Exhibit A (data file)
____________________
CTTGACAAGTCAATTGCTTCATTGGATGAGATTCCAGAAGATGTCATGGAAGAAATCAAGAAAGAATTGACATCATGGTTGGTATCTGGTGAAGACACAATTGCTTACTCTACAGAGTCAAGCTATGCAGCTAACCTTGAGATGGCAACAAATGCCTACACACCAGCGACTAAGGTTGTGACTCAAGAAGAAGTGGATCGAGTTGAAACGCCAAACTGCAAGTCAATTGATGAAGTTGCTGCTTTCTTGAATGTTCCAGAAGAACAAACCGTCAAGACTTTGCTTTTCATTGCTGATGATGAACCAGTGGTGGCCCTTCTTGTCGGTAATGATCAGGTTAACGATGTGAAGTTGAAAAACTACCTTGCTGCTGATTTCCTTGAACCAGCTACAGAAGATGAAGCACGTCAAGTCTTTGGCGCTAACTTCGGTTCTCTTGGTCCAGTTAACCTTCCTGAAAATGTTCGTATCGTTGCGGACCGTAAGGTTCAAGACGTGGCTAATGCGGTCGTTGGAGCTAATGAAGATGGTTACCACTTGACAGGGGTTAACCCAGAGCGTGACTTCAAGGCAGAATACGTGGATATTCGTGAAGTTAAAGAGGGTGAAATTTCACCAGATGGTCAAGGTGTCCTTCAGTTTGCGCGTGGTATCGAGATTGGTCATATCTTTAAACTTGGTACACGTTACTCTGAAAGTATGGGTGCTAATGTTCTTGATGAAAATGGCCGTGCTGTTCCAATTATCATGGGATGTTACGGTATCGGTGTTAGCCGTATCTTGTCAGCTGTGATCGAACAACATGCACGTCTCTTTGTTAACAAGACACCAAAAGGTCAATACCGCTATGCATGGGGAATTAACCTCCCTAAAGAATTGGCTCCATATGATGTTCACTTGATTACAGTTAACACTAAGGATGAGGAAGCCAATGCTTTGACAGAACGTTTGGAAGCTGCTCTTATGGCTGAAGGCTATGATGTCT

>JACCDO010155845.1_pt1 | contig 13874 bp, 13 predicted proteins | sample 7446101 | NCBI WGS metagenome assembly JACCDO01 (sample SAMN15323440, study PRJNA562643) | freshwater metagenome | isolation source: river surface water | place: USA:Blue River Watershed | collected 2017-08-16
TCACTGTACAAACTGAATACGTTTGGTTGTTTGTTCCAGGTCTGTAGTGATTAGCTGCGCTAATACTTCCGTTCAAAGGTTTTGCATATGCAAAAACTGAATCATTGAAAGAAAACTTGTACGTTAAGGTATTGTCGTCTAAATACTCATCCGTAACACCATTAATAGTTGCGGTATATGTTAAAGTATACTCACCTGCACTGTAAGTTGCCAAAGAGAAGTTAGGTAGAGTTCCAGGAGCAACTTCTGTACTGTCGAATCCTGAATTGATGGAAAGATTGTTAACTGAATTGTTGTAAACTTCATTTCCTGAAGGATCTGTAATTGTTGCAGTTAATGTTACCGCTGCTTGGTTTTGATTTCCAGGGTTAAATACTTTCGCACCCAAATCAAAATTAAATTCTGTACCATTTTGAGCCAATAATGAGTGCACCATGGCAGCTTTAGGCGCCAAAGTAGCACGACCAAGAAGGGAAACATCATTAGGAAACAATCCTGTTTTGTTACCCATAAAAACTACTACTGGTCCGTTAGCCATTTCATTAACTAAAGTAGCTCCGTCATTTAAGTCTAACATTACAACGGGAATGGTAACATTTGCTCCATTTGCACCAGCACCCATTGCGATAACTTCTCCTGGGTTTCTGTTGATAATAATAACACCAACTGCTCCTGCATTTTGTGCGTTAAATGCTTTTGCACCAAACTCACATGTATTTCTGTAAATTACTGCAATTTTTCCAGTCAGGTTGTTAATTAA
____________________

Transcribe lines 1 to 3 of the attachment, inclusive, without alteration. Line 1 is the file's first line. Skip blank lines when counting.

CTTGACAAGTCAATTGCTTCATTGGATGAGATTCCAGAAGATGTCATGGAAGAAATCAAGAAAGAATTGACATCATGGTTGGTATCTGGTGAAGACACAATTGCTTACTCTACAGAGTCAAGCTATGCAGCTAACCTTGAGATGGCAACAAATGCCTACACACCAGCGACTAAGGTTGTGACTCAAGAAGAAGTGGATCGAGTTGAAACGCCAAACTGCAAGTCAATTGATGAAGTTGCTGCTTTCTTGAATGTTCCAGAAGAACAAACCGTCAAGACTTTGCTTTTCATTGCTGATGATGAACCAGTGGTGGCCCTTCTTGTCGGTAATGATCAGGTTAACGATGTGAAGTTGAAAAACTACCTTGCTGCTGATTTCCTTGAACCAGCTACAGAAGATGAAGCACGTCAAGTCTTTGGCGCTAACTTCGGTTCTCTTGGTCCAGTTAACCTTCCTGAAAATGTTCGTATCGTTGCGGACCGTAAGGTTCAAGACGTGGCTAATGCGGTCGTTGGAGCTAATGAAGATGGTTACCACTTGACAGGGGTTAACCCAGAGCGTGACTTCAAGGCAGAATACGTGGATATTCGTGAAGTTAAAGAGGGTGAAATTTCACCAGATGGTCAAGGTGTCCTTCAGTTTGCGCGTGGTATCGAGATTGGTCATATCTTTAAACTTGGTACACGTTACTCTGAAAGTATGGGTGCTAATGTTCTTGATGAAAATGGCCGTGCTGTTCCAATTATCATGGGATGTTACGGTATCGGTGTTAGCCGTATCTTGTCAGCTGTGATCGAACAACATGCACGTCTCTTTGTTAACAAGACACCAAAAGGTCAATACCGCTATGCATGGGGAATTAACCTCCCTAAAGAATTGGCTCCATATGATGTTCACTTGATTACAGTTAACACTAAGGATGAGGAAGCCAATGCTTTGACAGAACGTTTGGAAGCTGCTCTTATGGCTGAAGGCTATGATGTCT

>JACCDO010155845.1_pt1 | contig 13874 bp, 13 predicted proteins | sample 7446101 | NCBI WGS metagenome assembly JACCDO01 (sample SAMN15323440, study PRJNA562643) | freshwater metagenome | isolation source: river surface water | place: USA:Blue River Watershed | collected 2017-08-16
TCACTGTACAAACTGAATACGTTTGGTTGTTTGTTCCAGGTCTGTAGTGATTAGCTGCGCTAATACTTCCGTTCAAAGGTTTTGCATATGCAAAAACTGAATCATTGAAAGAAAACTTGTACGTTAAGGTATTGTCGTCTAAATACTCATCCGTAACACCATTAATAGTTGCGGTATATGTTAAAGTATACTCACCTGCACTGTAAGTTGCCAAAGAGAAGTTAGGTAGAGTTCCAGGAGCAACTTCTGTACTGTCGAATCCTGAATTGATGGAAAGATTGTTAACTGAATTGTTGTAAACTTCATTTCCTGAAGGATCTGTAATTGTTGCAGTTAATGTTACCGCTGCTTGGTTTTGATTTCCAGGGTTAAATACTTTCGCACCCAAATCAAAATTAAATTCTGTACCATTTTGAGCCAATAATGAGTGCACCATGGCAGCTTTAGGCGCCAAAGTAGCACGACCAAGAAGGGAAACATCATTAGGAAACAATCCTGTTTTGTTACCCATAAAAACTACTACTGGTCCGTTAGCCATTTCATTAACTAAAGTAGCTCCGTCATTTAAGTCTAACATTACAACGGGAATGGTAACATTTGCTCCATTTGCACCAGCACCCATTGCGATAACTTCTCCTGGGTTTCTGTTGATAATAATAACACCAACTGCTCCTGCATTTTGTGCGTTAAATGCTTTTGCACCAAACTCACATGTATTTCTGTAAATTACTGCAATTTTTCCAGTCAGGTTGTTAATTAA